1976 Jensen GT
Sold At $10,450
White over black and blue vinyl. 140-hp, DOHC 2.0-liter inline-four; five-speed manual transmission. The original paint shows some dullness; good glass but poor rubber strips. Fewer than 8,000 miles since new. Good chrome and trim; new tires on original wheels. The original tapestry-style interior upholstery still shows well with protective plastic on the door panels.
The Jensen GT was the sport wagon version (one of 509 built) of the Jensen-Healey roadster, a car bankrolled by Kjell Qvale, a highly successful San Francisco importer of British cars, notably Austin-Healey, and a founder of the Pebble Beach concours. The Jensen GT is powered by the famous Lotus 907 Twin Cam, an engine informally known as the “Torqueless Wonder.” This car will need quite a bit of fix-up, but the result will be a fine British sports car in the spirit of the 1950s, only with the speed and refinement of the 1970s.
1980 Toyota Land Cruiser BJ42
Sold At $39,600
White over gray vinyl. 98-hp, 3.4-liter inline-four diesel; four-speed manual transmission. Right-hand-drive model imported from South America. OEM wheels and exhaust snorkel. Excellent paint and new glass. Equipped with power steering and air-conditioning. Very nice interior with OEM gauges and factory carpet kit. 57,465 original miles.
The BJ42 model was never sold to the general public in the U.S. Like the similar, better-known FJ40, this diesel-powered utility has plenty of cross-generational appeal. So why are prices dropping in the collectible market? Supply and demand. A few years ago, some well-restored FJ40s appeared at collector auctions, and some brought close to $100,000. So plenty of people then bought old FJ40s for $20,000 and put a year of restoration into them. Too many came to market at the same time, so values dropped. A great buy for the long term, not so much for a buy-’n’-flip.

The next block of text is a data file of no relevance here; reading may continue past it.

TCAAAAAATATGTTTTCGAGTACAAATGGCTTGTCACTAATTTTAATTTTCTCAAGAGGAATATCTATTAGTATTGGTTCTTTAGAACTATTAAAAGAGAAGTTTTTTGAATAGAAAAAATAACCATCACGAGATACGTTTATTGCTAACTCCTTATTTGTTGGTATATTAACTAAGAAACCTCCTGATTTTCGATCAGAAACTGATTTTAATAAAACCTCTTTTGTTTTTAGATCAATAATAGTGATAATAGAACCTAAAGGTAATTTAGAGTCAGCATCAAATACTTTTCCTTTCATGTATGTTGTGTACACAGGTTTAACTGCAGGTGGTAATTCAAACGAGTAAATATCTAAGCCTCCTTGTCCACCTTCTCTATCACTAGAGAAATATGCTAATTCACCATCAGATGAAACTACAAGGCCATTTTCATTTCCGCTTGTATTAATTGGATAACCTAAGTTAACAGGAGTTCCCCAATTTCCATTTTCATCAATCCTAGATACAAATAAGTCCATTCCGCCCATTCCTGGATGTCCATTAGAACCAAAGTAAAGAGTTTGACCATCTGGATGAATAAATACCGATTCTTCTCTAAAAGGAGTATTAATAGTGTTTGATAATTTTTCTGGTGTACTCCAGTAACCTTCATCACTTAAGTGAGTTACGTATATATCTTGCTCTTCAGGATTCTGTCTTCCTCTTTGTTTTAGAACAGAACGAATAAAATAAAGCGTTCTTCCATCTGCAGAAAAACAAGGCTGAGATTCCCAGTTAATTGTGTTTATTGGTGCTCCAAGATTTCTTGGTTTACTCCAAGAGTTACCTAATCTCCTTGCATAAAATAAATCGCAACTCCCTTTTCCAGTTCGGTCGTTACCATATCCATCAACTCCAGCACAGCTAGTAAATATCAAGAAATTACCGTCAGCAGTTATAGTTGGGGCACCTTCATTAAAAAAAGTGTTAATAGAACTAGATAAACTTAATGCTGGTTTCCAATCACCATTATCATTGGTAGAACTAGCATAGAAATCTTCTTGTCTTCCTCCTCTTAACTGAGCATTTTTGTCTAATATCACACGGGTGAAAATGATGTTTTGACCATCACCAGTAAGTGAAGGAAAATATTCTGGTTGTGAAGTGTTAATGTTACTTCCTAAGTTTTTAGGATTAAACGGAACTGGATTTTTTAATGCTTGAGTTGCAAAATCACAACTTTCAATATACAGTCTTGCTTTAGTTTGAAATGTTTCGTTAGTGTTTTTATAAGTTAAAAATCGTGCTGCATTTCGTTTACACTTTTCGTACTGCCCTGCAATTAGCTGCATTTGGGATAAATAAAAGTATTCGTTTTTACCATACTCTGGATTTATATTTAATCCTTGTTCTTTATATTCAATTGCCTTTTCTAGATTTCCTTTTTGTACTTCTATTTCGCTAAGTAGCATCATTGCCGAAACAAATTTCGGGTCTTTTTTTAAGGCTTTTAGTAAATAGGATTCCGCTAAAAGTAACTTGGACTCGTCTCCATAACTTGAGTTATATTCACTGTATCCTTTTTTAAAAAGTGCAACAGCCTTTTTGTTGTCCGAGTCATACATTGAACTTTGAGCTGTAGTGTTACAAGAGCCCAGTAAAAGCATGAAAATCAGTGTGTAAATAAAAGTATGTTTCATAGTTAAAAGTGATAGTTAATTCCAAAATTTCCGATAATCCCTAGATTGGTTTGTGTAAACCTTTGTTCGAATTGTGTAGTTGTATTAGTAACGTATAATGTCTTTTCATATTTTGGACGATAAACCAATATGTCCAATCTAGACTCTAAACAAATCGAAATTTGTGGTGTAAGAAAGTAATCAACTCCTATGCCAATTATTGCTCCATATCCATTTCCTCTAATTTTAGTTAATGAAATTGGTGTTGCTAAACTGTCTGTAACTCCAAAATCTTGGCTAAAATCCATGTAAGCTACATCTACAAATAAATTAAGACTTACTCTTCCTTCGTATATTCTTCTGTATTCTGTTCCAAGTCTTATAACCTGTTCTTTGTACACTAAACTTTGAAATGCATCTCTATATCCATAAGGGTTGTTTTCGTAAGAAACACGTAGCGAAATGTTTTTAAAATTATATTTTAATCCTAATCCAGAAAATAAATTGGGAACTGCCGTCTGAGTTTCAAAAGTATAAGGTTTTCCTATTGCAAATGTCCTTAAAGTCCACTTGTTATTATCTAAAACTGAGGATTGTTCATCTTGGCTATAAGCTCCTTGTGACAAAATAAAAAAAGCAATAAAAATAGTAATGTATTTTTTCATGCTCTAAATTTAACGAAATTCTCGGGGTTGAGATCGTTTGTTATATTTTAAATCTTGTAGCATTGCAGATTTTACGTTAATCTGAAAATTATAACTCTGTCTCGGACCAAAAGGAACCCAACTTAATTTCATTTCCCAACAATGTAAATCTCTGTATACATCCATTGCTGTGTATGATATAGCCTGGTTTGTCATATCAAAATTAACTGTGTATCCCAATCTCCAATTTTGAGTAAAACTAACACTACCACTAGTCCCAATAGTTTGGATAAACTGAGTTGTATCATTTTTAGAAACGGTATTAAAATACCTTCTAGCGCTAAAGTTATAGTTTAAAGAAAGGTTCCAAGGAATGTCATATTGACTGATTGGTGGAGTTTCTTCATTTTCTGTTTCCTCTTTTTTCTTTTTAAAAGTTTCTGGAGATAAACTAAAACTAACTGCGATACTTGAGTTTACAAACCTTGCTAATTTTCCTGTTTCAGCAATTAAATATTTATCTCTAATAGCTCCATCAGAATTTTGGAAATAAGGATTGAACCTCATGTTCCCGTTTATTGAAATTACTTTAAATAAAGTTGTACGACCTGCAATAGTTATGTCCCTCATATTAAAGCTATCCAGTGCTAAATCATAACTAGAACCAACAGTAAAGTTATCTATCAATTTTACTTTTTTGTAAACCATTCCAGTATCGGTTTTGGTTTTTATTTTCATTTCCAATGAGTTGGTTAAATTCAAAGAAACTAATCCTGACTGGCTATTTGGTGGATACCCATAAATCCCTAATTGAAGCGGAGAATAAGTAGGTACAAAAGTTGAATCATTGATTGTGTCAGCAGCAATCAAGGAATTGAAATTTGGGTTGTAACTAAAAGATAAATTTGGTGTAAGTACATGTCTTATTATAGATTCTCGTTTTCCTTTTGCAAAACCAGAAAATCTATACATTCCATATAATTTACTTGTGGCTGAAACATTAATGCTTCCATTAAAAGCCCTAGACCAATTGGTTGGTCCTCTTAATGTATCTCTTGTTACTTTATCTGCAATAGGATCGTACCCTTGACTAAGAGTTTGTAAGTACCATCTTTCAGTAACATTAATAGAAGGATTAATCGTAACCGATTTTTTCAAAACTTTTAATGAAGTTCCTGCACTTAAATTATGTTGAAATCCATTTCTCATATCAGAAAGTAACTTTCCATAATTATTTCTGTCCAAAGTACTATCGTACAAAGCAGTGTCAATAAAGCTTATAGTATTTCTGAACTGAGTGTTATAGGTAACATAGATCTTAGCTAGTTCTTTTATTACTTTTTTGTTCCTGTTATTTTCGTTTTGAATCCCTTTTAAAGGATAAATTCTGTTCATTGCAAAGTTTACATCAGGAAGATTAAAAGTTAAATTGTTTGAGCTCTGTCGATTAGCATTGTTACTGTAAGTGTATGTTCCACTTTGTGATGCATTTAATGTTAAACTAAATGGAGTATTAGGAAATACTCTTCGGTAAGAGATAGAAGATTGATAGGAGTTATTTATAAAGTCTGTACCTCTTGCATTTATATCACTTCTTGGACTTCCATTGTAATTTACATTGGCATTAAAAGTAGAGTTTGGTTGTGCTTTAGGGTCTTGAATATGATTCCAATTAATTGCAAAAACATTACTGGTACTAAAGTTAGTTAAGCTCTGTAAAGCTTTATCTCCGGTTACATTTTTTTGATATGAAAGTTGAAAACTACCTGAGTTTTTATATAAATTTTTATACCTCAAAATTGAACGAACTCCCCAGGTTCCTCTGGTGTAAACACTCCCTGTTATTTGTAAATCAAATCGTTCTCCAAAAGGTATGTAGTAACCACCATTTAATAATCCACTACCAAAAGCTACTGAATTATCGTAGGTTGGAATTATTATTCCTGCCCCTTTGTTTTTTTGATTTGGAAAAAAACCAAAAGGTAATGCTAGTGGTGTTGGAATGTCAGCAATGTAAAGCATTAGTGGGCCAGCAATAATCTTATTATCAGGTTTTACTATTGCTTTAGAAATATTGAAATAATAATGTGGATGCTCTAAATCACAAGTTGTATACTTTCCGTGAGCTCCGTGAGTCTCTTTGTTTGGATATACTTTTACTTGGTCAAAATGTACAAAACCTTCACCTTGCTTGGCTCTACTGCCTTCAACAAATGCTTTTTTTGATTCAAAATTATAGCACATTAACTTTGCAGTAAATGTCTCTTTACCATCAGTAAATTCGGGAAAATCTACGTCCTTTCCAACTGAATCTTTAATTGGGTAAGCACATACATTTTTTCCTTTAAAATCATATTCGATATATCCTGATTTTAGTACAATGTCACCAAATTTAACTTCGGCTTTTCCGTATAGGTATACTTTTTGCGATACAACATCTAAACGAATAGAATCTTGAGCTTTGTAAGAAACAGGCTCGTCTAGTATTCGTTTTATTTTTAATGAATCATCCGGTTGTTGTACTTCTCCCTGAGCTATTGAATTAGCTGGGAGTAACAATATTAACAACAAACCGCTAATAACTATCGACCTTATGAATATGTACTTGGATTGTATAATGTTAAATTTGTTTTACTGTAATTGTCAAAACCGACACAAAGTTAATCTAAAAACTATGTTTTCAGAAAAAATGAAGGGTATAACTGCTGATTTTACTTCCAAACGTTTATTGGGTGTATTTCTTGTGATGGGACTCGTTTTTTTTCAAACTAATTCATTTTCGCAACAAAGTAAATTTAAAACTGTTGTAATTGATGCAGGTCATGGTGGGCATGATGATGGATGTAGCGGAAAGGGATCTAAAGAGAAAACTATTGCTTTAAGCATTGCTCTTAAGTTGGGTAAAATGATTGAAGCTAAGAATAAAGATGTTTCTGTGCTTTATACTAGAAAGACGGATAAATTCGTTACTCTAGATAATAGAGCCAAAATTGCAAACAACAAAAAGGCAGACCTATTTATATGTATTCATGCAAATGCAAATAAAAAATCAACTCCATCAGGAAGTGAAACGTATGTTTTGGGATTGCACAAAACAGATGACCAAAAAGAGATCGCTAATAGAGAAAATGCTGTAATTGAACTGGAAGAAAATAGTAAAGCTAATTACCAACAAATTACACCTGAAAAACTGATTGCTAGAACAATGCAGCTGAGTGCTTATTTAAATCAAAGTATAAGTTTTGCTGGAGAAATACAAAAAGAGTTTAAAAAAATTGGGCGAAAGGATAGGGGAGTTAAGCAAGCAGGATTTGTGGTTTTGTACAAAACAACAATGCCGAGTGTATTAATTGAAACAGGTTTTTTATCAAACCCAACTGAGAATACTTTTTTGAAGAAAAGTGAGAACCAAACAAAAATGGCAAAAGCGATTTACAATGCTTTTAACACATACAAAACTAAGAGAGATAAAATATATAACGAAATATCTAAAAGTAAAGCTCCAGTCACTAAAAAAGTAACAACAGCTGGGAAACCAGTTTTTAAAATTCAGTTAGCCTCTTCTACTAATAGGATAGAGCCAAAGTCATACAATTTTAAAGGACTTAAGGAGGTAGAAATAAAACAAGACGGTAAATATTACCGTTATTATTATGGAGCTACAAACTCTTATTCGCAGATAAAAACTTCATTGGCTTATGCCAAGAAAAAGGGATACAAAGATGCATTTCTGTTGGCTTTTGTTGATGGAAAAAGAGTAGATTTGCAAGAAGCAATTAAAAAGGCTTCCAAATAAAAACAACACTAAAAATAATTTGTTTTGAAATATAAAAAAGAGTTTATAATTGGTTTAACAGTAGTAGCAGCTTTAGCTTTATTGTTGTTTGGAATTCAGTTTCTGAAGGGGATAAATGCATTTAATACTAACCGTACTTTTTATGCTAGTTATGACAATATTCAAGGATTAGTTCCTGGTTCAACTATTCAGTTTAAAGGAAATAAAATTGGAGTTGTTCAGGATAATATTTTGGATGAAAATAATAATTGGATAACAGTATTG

1969 Plymouth Barracuda “Mod Top”
Sold At $33,000
Sunfire Yellow over yellow vinyl with floral inserts. 230-hp, 5.2-liter V-8; four-speed automatic transmission. Great paint and brightwork; the vinyl top appears excellent. You could get just the Mod Top (also an option on the Plymouth Satellite), or the truly hip could get the same Flower Power look for the interior upholstery as in this car.
This Barracuda is one of 937 Mod Tops built in 1969 (it’s No. 90 of 118 in the Mod Top Registry). If your goal is to look like you just drove off the set of “Rowan and Martin’s Laugh-In” (ask your parents about the 1960s TV show that inspired “Monty Python’s Flying Circus”), there is no better ride in the world. Best automotive trivia ever? Stauffer Plastics, a supplier of tablecloths and shower curtains, made the floral fabric. Is this car worth the money? You bet your sweet bippy. (Parents, again.)
1956 Volkswagen Beetle
Sold At $11,550
Diamond Green over green vinyl. 36-hp, 1.2-liter flat-four; four-speed manual transmission. Good paint. Some of the chrome is of poor quality and shows rust bubbles, but most of it is good. Clean interior with vinyl seats; aftermarket luggage rack. Diamond Green is said to be a one-year-only color.
The car card reads “recent restoration,” and there is no doubt that is true. You could smell the fresh paint on this car from 10 feet away. It’s the little things that keep a car from selling for top dollar sometimes, and those rusty vent windows really hurt. The lesson here: Spend $2,000 on repairs, make an additional $7,000. You can play the auction game, but you have to be smart even when the transaction price is low. Expect more old Beetles, as the charm is high and so is the number still on the road.
1991 GMC Syclone Pickup
Sold At $17,050
Black over black cloth. 280-hp, turbocharged, 4.3-liter V-6; four-speed automatic transmission. All-wheel drive. Good paint has a few faint scratches; very good chrome and exterior trim. Seats with red piping and clean cloth. Contemporary reports said the Syclone’s 0-60 mph sprint of 4.3 seconds was faster than any Corvette or Ferrari. Included in the sale are the original window sticker, a GMC certificate of origin, product brochure, and service records.
One of a reported 2,995 Syclone trucks built. This pickup is said to be one of 31 returned unsold from Saudi Arabia. The seller states 30 were later sold in a lottery to GM employees, and one was broken up for parts. The Syclone was joined by the 1992-1993 GMC Typhoon sport-utility, and both are collectible today, good ideas that came before their time. The Syclone is a very good buy for a usable pickup that can really haul.